In honor of my niece and all of the other young girls (and boys) in my life who might design the vaccine or software that changes the world, I am celebrating this week by learning and spreading the word about women in STEM past and present. The Anita Borg Institute has some fascinating profiles of women in technology; Eastern Illinois University rounds up biographies of women in science and Agnes Scott College brings us bios of women mathematicians through history; and I can’t get enough of this amazing set of photographs of women in science from the Smithsonian.

And I definitely got schooled watching this epic rap battle between Rosalind Franklin and Watson and Crick. (Don’t miss the shoutout to Shirley Anne Jackson at 2:27!)

Want to learn more? Check out the incredible reads below or contact a librarian. And let us know about your favorite woman in STEM in the comments!

As I’m sure you all already know, NASA (the National Aeronautics and Space Administration) had declared that this week is National Aerospace Week!  Which means it’s time to indulge in some of my favorite things:  Music, frogs, geodesic domes and home cooked meals.  I guess we should add outer space to the list as well.  But first, a word from Carl Sagan about our Pale Blue Dot.  It’s totally worth the minute and a half.  I’ll wait for you.

Ready?  It has been an exciting time at NASA leading up to this week.  It is time again for the Harvest Moon for those of us on Earth and out in space Voyager 1, which launched in 1977 and is older than me, has officially left the building (and entered interstellar space), the Q&A here brings up some interesting points, like how you can’t get rid of those old computers, because the new ones don’t understand what Voyager is sending back.  And the newest member of family, the LADEE (Lunar Atmosphere and Dust Environment Explorer) left Earth for the Moon with some unintended frog assistance:  

LADEE and Frog Launch

But in spite of all these events and their ongoing efforts to increase awesomeness around (and above) the globe, not all the news for NASA has been cheery lately.  Even while working in partnership with private ventures, the reality is that the Space Shuttles have been retired and the NASA budget, like most government agencies, has shrunk in the last years.  (The video is from 2009, but covers the issues quite well.)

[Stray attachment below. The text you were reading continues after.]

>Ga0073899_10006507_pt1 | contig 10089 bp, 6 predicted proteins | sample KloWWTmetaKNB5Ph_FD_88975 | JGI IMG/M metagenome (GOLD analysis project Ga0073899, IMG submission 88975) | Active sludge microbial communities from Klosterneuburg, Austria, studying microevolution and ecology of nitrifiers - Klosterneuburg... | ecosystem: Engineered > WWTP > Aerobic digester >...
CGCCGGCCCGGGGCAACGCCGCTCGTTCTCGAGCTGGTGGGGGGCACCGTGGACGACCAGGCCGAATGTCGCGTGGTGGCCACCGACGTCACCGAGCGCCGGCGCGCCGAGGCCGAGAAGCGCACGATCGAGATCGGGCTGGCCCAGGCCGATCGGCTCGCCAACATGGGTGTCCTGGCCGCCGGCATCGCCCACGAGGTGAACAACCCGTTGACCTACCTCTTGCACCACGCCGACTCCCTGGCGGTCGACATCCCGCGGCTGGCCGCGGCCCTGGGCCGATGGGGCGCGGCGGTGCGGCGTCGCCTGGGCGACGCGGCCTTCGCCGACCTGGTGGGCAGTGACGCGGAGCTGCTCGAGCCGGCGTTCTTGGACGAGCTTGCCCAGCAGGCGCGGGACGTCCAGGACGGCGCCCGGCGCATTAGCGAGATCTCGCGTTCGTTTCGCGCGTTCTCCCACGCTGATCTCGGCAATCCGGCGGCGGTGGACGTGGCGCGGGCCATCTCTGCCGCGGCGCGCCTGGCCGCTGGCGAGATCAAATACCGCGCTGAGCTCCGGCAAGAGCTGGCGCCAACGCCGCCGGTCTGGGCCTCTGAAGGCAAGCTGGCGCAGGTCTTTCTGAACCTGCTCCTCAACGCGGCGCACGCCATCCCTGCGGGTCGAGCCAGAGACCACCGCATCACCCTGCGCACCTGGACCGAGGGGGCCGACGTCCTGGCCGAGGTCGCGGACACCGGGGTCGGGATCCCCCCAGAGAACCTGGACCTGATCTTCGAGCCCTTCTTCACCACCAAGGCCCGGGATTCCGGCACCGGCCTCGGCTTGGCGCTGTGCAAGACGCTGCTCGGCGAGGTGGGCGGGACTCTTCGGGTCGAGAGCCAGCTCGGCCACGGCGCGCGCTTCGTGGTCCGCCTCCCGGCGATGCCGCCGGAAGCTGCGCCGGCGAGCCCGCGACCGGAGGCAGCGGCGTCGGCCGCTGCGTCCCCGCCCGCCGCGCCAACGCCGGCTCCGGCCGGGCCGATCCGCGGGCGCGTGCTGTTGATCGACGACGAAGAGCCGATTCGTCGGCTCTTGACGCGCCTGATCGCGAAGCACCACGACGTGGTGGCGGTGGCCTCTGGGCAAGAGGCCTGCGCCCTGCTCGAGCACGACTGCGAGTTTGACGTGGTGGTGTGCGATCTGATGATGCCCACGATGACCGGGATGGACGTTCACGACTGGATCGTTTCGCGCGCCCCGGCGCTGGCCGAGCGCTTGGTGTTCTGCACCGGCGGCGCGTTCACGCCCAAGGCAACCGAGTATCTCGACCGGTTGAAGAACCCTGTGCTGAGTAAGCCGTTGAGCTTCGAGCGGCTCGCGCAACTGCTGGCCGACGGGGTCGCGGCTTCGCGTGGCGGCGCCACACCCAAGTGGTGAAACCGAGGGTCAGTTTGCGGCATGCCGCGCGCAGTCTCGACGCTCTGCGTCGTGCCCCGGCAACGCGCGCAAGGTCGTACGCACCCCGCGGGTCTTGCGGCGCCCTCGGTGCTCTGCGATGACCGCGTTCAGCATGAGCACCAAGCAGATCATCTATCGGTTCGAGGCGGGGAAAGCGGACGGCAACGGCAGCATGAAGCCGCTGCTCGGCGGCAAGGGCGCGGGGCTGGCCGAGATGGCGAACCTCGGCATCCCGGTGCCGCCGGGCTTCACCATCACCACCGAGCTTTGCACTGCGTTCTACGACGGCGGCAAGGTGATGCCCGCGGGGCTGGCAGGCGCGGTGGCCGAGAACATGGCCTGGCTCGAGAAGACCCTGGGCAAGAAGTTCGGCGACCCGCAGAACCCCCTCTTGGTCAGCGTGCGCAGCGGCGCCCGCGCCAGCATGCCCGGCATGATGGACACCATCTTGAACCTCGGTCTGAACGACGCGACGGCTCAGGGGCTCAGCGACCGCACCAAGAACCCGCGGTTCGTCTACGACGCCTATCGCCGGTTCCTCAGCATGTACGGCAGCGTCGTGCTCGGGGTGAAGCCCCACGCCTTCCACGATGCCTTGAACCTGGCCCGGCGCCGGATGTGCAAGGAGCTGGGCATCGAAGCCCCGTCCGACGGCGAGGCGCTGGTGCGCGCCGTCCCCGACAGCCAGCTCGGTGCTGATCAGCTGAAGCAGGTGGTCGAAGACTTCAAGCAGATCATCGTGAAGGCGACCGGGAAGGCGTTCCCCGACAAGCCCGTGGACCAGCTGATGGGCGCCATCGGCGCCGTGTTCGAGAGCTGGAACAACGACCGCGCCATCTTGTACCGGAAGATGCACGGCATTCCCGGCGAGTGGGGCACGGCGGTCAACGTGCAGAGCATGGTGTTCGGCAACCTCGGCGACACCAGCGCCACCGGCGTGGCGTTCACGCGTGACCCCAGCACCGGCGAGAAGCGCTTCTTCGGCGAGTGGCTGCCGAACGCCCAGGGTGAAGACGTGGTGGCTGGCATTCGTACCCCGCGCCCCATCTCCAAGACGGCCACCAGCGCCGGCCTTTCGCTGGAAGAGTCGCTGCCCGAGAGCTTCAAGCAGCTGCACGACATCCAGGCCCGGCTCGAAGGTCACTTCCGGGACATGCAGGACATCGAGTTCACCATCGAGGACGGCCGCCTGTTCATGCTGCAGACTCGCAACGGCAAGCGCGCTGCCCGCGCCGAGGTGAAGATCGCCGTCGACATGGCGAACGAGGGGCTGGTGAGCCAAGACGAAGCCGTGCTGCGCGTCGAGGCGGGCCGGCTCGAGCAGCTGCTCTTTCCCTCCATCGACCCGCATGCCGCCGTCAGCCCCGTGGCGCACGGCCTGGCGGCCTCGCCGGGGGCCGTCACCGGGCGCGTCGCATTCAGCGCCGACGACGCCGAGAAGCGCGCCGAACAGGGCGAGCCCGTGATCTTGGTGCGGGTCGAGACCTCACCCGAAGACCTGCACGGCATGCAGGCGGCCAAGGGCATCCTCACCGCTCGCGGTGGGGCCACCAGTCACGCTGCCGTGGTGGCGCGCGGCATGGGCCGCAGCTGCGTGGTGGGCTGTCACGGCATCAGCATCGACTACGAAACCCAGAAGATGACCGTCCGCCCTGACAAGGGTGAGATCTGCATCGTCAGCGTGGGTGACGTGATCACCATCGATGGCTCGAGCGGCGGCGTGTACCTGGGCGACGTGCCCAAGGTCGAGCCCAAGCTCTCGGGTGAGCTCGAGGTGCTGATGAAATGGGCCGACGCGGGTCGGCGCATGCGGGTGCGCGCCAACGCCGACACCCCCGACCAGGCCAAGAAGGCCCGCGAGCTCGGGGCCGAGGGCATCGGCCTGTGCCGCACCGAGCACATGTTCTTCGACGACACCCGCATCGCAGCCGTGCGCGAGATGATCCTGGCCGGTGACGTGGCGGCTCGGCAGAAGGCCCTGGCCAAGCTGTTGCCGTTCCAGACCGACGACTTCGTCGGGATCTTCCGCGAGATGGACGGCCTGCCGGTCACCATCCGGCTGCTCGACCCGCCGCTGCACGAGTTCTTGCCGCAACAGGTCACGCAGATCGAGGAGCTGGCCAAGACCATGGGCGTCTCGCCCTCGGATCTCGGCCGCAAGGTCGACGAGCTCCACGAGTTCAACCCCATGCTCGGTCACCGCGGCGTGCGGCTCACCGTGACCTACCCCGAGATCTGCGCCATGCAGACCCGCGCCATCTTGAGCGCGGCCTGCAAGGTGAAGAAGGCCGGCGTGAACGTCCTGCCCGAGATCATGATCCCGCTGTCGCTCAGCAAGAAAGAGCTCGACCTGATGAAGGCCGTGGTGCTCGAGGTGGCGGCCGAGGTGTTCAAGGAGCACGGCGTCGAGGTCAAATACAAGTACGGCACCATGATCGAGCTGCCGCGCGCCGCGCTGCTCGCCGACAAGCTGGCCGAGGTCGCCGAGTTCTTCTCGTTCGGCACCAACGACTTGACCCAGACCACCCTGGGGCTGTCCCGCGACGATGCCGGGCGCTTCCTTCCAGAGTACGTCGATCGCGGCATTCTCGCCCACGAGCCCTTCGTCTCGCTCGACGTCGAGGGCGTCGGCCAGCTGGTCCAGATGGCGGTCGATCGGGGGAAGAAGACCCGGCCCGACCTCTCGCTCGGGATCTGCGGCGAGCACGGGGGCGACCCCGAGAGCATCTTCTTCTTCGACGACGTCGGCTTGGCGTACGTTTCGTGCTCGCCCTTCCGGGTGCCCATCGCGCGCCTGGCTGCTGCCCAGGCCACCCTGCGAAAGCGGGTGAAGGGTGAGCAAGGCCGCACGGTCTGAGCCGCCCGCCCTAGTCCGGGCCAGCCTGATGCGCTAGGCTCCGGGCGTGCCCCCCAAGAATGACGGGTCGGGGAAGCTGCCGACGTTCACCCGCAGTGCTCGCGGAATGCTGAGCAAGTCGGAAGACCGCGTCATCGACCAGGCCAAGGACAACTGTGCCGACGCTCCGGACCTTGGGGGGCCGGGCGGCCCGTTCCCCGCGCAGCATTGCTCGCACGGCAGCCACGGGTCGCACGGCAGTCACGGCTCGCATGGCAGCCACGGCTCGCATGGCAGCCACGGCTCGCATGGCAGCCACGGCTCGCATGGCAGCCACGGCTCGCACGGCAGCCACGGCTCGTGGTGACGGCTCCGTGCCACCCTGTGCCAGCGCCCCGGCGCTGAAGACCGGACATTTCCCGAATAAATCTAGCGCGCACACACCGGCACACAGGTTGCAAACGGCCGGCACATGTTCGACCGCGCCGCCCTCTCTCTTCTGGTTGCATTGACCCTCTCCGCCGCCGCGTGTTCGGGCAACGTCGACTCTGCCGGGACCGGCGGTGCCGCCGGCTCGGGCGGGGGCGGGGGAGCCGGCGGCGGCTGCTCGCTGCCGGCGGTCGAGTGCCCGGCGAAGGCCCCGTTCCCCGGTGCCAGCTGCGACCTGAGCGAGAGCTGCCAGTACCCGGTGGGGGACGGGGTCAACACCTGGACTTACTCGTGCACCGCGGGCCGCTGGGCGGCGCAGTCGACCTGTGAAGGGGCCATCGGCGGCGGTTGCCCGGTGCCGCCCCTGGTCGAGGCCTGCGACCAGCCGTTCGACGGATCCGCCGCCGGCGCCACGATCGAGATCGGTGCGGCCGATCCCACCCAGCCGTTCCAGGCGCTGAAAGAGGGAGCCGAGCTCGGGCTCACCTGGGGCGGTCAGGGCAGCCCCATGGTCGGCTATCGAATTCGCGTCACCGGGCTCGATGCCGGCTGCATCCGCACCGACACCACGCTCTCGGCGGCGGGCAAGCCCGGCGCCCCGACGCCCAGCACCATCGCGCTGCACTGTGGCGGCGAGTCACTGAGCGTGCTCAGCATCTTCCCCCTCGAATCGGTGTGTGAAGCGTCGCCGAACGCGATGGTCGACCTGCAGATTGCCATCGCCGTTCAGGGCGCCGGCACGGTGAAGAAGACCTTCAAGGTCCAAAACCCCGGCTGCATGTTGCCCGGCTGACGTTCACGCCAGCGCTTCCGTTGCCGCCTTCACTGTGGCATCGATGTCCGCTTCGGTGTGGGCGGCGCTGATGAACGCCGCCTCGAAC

But there is plenty to still study and dream about.  New types of vehicles are being created, new inventions will be added to the list of thousands that are already are a part of our lives, and work for a mission to Mars is underway.  (Including, but not limited to how to cook for long space missions.  Hint: pack tortillas.)

And what do the minds at NASA do when they aren’t being officially awesome?  The make music videos of course! Not only can you watch the obligatory parody, a group from the Jet Proplsion Labratory helped create this merging of science and rock and roll that we will cap our Aeronautics Week!

Want more?  Ask an astronaut... I mean a librarian!

When genetically-modified wheat was discovered in an Oregon field in the spring of 2013, the long-standing debate over genetically-modified foods intensified. How was Roundup Ready wheat created? And how did it end up in a field in Oregon, years after it was discontinued? What is the government’s role in regulating such technology?

Citizens and scientists have been debating the pros and cons of GMOs for years. Polls have shown the public is skeptical. Environmental and food safety organizations are concerned about the risks GMOs pose for humans and the planet. However, the companies engineering the crops, such as Monsanto, insist they are safe, as do some farming groups. A number of scientists take a middle ground, acknowledging the potential benefits of genetic engineering but criticizing the current use and regulation of GMOs. Some writers have even argued for an open-source” model of food genetics.

For an excellent overview on this issue, check out Opposing Viewpoints Resource Center in Context, which contains articles, statistics, audio files, and images. You’ll need to log in with your library card number and PIN to access this resource from outside the library.

Are you looking for some specific information not covered here? Contact a librarian for help.